The BIA’s ability to interpret the law has not changed since Matter of K. So, presumably the Board still has the broad powers identified in Matter of K- to interpret the more-generic waiver provision for “fraud” to forgive a false claim to citizenship “to permit adjustment of status without requiring family separations.”

Since its decision in Matter of K-, the Board has at other times recognized the availability of a generic fraud waiver for false claims to citizenship. For example, in Matter of Lee, 13 I. & N. Dec. 214 (BIA 1967), the Board affirmed its earlier finding in Matter of K and concluded that a person who was excludable for making a false claim to citizenship could have obtained a waiver under the generic fraud provision of INA 241(f).

After the Attorney General reversed this finding, the Ninth Circuit reversed the Attorney General on appeal, concluding that the generic waiver was available for false claims to citizenship. Lee Fook Chuey v. Immigration and Naturalization Service, 439 F.2d 244 (9th Cir. 1970), citing I.N.S. v. Errico, 385 U.S. 214, 87 S.Ct. 473 (1966)(finding waiver available for false claim to citizenship and adopting rule of lenity in favor of resolving statutory ambiguity “in favor of the alien,” because “deportation is a drastic measure.”).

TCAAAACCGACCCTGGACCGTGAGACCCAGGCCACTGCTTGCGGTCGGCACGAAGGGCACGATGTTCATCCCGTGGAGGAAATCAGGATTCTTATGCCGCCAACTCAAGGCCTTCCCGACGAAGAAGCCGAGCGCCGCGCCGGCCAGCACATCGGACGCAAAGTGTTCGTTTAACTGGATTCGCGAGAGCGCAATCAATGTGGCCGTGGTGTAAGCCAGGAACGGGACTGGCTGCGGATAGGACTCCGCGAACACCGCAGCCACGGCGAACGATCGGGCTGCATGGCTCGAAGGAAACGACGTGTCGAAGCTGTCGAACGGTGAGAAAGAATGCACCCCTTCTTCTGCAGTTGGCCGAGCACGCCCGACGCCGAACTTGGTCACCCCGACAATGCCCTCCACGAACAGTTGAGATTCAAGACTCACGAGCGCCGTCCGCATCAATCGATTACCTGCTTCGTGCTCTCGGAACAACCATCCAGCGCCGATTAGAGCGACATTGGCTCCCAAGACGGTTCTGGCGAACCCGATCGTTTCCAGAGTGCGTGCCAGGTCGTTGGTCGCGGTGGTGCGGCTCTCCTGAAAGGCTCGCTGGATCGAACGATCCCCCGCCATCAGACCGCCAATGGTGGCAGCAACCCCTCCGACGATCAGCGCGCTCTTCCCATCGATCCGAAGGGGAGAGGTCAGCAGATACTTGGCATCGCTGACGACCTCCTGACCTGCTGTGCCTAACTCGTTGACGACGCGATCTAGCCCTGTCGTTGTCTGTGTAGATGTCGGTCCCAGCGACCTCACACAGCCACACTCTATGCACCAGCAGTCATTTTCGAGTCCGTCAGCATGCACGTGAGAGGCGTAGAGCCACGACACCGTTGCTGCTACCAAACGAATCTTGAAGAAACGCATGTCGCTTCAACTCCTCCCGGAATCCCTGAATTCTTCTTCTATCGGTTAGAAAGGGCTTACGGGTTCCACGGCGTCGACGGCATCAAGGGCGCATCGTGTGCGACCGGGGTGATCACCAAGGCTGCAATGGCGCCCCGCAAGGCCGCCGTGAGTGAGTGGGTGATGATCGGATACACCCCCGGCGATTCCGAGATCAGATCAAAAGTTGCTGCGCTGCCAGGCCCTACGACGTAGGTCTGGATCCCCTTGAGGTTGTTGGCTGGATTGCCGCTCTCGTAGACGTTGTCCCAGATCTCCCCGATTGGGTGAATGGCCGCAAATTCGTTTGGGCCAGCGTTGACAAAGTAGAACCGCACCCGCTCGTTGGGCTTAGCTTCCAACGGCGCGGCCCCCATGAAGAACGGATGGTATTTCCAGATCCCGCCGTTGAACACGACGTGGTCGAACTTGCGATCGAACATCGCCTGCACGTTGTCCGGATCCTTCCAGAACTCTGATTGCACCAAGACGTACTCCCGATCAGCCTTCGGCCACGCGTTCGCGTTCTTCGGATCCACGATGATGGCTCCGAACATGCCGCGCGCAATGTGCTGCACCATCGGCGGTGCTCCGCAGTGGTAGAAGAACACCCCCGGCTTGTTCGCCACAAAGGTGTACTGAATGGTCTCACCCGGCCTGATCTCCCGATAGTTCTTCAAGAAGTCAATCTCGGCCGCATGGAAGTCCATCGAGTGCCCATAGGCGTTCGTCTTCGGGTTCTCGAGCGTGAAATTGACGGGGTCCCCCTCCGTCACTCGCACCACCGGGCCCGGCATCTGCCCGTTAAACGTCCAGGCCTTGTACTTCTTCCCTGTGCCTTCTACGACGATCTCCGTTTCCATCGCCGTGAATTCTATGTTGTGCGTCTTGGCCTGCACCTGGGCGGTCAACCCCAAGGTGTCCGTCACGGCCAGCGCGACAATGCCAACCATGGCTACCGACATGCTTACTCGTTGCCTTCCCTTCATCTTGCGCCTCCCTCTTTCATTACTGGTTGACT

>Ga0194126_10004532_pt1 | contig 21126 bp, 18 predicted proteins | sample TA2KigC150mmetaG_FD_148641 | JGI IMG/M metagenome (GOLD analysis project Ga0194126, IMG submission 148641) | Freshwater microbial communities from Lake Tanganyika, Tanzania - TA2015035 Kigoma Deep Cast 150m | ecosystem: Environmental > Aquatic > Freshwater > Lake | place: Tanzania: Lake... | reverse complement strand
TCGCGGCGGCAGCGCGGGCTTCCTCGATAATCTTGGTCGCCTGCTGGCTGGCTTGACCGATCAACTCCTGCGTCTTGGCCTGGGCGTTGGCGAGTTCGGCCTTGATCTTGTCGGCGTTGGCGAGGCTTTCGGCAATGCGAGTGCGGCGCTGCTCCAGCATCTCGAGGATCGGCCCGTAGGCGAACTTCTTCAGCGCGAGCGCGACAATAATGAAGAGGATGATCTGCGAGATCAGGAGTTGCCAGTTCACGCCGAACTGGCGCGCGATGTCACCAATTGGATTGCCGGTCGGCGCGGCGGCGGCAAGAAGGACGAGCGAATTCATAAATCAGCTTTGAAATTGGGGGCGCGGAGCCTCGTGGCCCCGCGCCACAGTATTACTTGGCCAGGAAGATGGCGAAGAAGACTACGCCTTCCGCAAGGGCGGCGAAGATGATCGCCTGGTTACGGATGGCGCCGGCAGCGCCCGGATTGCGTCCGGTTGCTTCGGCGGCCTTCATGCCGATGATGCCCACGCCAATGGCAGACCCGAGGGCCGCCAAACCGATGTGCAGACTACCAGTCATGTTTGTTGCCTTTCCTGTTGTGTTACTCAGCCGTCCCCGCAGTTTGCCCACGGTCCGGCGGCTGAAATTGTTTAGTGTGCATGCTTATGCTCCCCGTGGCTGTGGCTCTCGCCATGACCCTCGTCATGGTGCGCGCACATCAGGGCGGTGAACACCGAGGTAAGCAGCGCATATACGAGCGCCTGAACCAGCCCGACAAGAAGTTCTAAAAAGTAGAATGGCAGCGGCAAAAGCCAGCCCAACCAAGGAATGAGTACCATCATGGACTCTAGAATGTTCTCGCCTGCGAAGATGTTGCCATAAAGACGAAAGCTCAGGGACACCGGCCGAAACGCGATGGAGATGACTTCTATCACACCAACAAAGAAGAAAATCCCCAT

While the BIA has never repudiated Matter of K, it does not seem to remember it well. When we have briefed this issue to the BIA lately, they’ve generally held no waiver is available but don’t address Matter of K. 

Nor have the courts ruled on this issue.  The Eighth Circuit just issued a decision saying no waiver was available, but it, too, was silent on the Matter of K- issue (and you can be sure we briefed that issue to the court). Only a few years before the Eighth Circuit had wondered aloud if there were exceptions to the false claims statute and asked the BIA to answer that question. Those two Eighth Circuit decisions now stand in contrast with each other.

It doesn’t seem other circuits have chimed in on this yet. But there can be no doubt that a false claim to citizenship is also a misrepresentation of a material fact. And the very essence of Matter of K is that the availability of a generic waiver should not be withheld just because the government charges a person with being inadmissible for a more-particular type of misrepresentation.

What Can We Do Going Forward?

Attorneys practicing in this area must continue to seek waivers, even if the agency says none are available. If our clients are not allowed to apply for a waiver then we should appeal those issues and continue to press the BIA to explain why it had the power to invoke the generic fraud waiver in Matter of K and what has changed since Matter of K to limit its power now.